This is a course blog for the classes on digital government and social media in the public sector" class taught by Professor Ines Mergel at the Maxwell School of Citizenship and Public Affairs, Syracuse University. The blog posts include comments and ideas from MPA, MAIR and EMPA students studying the use of new technologies in the public sector.
Saturday, December 5, 2015
According to Mathew Wallin—renowned public diplomacy scholar—public diplomacy is defined as communication with foreign publics for the purpose of achieving a foreign policy objective. Even though public diplomacy might sound as a new term for many people —including me before I started graduate school— is actually a very common foreign policy tool. Historically public diplomacy has developed a bad reputation because of its continuous use of propaganda. However, during the last decade many scholars in the field emerged and started looking at it differently. The main idea now is to create connections with foreign public and start a dialogue with them. Even more recently the term digital diplomacy arose, and it refers to the use social media tools in public diplomacy efforts. More than 75% of the world leaders have twitter accounts and some of personally use it to communicate with each other and with local and foreign public. The phenomenon now even has term, “Twiplomacy”. For example, in 2011 the Swedish Foreign Minister reached out to his Bahraini counterpart via Twitter, moving a traditionally communications that are usually private to tools in Web 2.0.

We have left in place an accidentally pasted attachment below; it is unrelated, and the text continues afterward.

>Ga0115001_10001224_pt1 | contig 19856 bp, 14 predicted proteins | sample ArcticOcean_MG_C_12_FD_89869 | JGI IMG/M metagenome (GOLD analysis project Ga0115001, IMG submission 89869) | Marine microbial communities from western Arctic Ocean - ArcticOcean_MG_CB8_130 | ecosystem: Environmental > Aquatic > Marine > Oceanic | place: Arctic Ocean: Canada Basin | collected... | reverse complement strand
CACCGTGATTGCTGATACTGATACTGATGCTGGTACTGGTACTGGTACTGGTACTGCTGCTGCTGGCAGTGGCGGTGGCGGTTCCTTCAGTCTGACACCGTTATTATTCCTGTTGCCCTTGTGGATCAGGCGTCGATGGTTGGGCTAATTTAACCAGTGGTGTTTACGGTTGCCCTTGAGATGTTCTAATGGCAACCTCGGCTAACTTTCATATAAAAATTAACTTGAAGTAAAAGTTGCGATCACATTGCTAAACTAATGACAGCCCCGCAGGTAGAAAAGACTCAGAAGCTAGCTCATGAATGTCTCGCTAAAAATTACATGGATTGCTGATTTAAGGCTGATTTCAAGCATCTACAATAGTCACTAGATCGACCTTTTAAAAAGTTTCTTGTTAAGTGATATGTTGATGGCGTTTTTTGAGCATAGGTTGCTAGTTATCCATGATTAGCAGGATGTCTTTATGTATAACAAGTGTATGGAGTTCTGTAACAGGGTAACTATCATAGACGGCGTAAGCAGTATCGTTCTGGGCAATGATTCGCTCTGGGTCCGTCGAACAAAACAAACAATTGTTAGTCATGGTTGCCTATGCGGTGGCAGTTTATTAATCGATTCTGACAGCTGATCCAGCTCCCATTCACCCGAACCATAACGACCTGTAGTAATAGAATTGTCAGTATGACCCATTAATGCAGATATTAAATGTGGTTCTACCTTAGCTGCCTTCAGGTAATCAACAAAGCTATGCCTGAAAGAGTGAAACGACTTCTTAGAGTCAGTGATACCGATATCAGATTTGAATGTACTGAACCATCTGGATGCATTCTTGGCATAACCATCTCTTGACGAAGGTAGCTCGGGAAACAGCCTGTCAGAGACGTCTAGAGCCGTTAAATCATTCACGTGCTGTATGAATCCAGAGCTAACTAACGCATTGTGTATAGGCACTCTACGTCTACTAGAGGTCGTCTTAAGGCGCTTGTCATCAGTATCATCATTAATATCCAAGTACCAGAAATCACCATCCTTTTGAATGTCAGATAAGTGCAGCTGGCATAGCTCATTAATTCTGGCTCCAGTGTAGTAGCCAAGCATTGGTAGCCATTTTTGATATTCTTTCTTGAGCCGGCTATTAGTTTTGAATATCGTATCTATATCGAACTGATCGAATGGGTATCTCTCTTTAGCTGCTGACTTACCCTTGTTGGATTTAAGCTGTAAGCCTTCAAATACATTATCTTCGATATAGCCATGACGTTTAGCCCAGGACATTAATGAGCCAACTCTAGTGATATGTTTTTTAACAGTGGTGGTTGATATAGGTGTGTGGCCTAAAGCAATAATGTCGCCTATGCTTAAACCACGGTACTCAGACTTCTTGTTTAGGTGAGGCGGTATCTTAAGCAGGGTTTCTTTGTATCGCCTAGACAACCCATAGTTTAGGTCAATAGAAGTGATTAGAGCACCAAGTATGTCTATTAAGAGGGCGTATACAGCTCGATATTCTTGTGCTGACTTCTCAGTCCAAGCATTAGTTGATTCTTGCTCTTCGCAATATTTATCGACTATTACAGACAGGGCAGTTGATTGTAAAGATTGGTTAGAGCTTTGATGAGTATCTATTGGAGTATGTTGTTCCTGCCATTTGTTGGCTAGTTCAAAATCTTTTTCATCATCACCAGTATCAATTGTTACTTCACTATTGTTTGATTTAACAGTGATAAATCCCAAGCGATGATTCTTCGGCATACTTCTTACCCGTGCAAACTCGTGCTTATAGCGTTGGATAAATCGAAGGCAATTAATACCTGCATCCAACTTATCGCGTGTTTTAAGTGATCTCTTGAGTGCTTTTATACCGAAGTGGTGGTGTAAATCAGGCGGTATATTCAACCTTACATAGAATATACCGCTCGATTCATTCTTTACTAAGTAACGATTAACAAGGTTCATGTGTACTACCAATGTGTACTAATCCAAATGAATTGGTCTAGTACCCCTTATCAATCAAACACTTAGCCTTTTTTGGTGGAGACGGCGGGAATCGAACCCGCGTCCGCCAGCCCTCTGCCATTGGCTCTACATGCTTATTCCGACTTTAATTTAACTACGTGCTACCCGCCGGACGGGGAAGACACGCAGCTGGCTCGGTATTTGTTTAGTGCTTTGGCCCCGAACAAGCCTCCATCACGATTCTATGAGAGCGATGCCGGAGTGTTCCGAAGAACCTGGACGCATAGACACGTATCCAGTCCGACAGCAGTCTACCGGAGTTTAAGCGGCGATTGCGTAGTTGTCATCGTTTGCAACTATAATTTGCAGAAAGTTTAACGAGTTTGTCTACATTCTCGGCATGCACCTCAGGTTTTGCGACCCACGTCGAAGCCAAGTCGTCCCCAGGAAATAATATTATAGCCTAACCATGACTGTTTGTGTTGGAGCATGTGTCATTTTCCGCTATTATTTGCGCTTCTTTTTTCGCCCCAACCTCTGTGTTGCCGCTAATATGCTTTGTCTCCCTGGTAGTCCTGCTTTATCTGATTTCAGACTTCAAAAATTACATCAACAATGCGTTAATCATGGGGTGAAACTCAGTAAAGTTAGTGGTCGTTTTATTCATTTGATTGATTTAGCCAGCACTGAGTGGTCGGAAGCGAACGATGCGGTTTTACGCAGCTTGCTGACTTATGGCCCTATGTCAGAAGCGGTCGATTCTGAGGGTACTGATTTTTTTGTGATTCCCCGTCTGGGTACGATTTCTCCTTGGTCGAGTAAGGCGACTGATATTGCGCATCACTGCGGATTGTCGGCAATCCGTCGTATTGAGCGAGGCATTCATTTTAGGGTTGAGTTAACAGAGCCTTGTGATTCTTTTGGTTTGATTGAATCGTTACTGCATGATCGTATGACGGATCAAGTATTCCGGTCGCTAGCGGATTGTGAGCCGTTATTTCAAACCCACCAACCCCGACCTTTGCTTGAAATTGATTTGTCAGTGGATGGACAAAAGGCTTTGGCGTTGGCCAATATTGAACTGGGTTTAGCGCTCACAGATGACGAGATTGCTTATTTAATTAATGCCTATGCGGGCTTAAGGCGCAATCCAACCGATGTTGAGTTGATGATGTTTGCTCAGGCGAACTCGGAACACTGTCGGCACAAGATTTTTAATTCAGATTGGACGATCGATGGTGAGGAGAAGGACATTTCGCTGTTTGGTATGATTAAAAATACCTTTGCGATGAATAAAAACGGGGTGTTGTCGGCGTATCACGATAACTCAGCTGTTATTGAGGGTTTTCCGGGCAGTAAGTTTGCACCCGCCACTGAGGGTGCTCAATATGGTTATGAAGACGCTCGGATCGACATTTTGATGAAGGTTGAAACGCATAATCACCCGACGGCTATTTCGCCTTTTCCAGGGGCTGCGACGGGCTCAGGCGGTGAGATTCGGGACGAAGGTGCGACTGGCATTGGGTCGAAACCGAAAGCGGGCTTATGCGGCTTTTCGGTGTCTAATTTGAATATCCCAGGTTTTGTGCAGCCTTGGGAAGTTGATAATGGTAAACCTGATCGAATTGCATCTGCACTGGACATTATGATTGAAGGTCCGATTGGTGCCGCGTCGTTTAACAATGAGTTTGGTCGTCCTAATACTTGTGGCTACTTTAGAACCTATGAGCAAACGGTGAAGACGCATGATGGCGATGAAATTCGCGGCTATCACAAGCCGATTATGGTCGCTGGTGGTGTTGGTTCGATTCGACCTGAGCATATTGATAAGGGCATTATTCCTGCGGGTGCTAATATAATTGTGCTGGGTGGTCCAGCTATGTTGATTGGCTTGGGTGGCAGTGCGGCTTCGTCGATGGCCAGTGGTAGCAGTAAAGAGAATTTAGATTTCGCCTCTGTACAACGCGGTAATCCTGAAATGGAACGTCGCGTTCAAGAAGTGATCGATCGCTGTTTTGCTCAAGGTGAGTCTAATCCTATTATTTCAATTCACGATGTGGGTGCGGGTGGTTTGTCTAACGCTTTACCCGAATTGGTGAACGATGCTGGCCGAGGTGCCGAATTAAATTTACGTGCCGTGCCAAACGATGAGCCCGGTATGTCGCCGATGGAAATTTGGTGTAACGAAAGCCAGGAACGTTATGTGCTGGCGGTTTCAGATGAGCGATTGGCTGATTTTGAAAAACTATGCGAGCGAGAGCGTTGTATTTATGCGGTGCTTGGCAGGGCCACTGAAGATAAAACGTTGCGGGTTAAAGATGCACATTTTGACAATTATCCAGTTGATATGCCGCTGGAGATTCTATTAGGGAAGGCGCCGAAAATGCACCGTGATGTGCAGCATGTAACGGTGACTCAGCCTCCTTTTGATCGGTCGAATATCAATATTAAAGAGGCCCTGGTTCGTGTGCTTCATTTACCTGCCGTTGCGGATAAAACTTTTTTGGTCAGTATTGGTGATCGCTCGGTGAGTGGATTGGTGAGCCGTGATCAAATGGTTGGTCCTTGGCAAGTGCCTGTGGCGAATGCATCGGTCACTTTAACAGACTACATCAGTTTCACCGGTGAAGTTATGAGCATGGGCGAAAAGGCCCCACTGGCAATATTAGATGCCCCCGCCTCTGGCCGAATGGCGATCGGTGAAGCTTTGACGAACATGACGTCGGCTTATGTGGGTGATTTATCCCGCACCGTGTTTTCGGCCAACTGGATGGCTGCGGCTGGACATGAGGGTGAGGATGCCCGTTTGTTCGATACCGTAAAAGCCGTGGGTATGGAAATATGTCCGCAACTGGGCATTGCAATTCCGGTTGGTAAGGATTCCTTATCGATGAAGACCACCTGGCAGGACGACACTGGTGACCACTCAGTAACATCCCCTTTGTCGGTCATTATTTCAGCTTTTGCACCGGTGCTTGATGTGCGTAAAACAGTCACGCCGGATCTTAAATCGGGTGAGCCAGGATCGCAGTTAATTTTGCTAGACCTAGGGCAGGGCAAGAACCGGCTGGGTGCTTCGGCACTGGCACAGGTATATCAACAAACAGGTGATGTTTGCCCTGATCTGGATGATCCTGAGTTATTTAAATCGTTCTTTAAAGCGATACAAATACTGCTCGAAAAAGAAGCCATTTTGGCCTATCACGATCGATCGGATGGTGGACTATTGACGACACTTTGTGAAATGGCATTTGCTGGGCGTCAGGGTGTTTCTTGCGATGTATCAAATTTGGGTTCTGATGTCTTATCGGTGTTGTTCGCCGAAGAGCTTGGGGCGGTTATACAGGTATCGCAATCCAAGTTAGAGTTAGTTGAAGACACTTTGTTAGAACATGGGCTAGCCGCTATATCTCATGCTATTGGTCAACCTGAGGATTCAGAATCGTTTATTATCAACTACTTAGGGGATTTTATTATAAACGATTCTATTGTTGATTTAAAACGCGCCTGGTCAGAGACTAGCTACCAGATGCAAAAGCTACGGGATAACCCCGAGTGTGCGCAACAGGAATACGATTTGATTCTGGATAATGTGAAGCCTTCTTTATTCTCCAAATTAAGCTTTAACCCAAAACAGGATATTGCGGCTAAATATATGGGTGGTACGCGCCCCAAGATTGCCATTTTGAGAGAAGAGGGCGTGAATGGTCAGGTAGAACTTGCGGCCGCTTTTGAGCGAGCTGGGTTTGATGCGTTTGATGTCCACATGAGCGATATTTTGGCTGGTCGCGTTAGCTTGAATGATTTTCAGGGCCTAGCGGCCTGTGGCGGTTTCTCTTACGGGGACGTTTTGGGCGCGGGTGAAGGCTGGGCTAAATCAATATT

Managing social media for head of states sounds taunting, but believe it or not is easier than actually connecting with foreign target audiences through social media. Usually the main goal of public diplomacy is to positively enhance the views or approval of the country that is carrying out the efforts. This requires more than communicating directly with the decision makers. The purpose and the greatest challenge rest in connecting with the youth, and thought leaders of the country. Achieving this demands continuous two-way communication, which again is not simple, especially when its in a different language and culture. Right now the U.S. government main goal now is to counterattack the cyber efforts that ISIS has been doing, they have team exclusively dedicated to this. There are many opinions in the matter, but what do you think would be the move for the U.S. in this controversial issue?
A Princeton PhD, was a US diplomat for over 20 years, mostly in Eastern Europe, and was promoted to the Senior Foreign Service in 1997. For the Open World Leadership Center, he speaks with
its delegates from Europe/Eurasia on the topic, "E Pluribus Unum? What Keeps the United States United" (http://johnbrownnotesandessays.blogspot.com/2017/03/notes-and-references-for-discussion-e.html). Affiliated with Georgetown University for over ten years, he shares ideas with students about public diplomacy.
The papers of his deceased father -- poet and diplomat John L. Brown -- are stored at Georgetown University Special Collections at the Lauinger Library. They are manuscript materials valuable to scholars interested in post-WWII U.S.-European cultural relations.
This blog is dedicated to him, Dr. John L. Brown, a remarkable linguist/humanist who wrote in the Foreign Service Journal (1964) -- years before "soft power" was ever coined -- that "The CAO [Cultural Affairs Officer] soon comes to realize that his job is really a form of love-making and that making love is never really successful unless both partners are participating."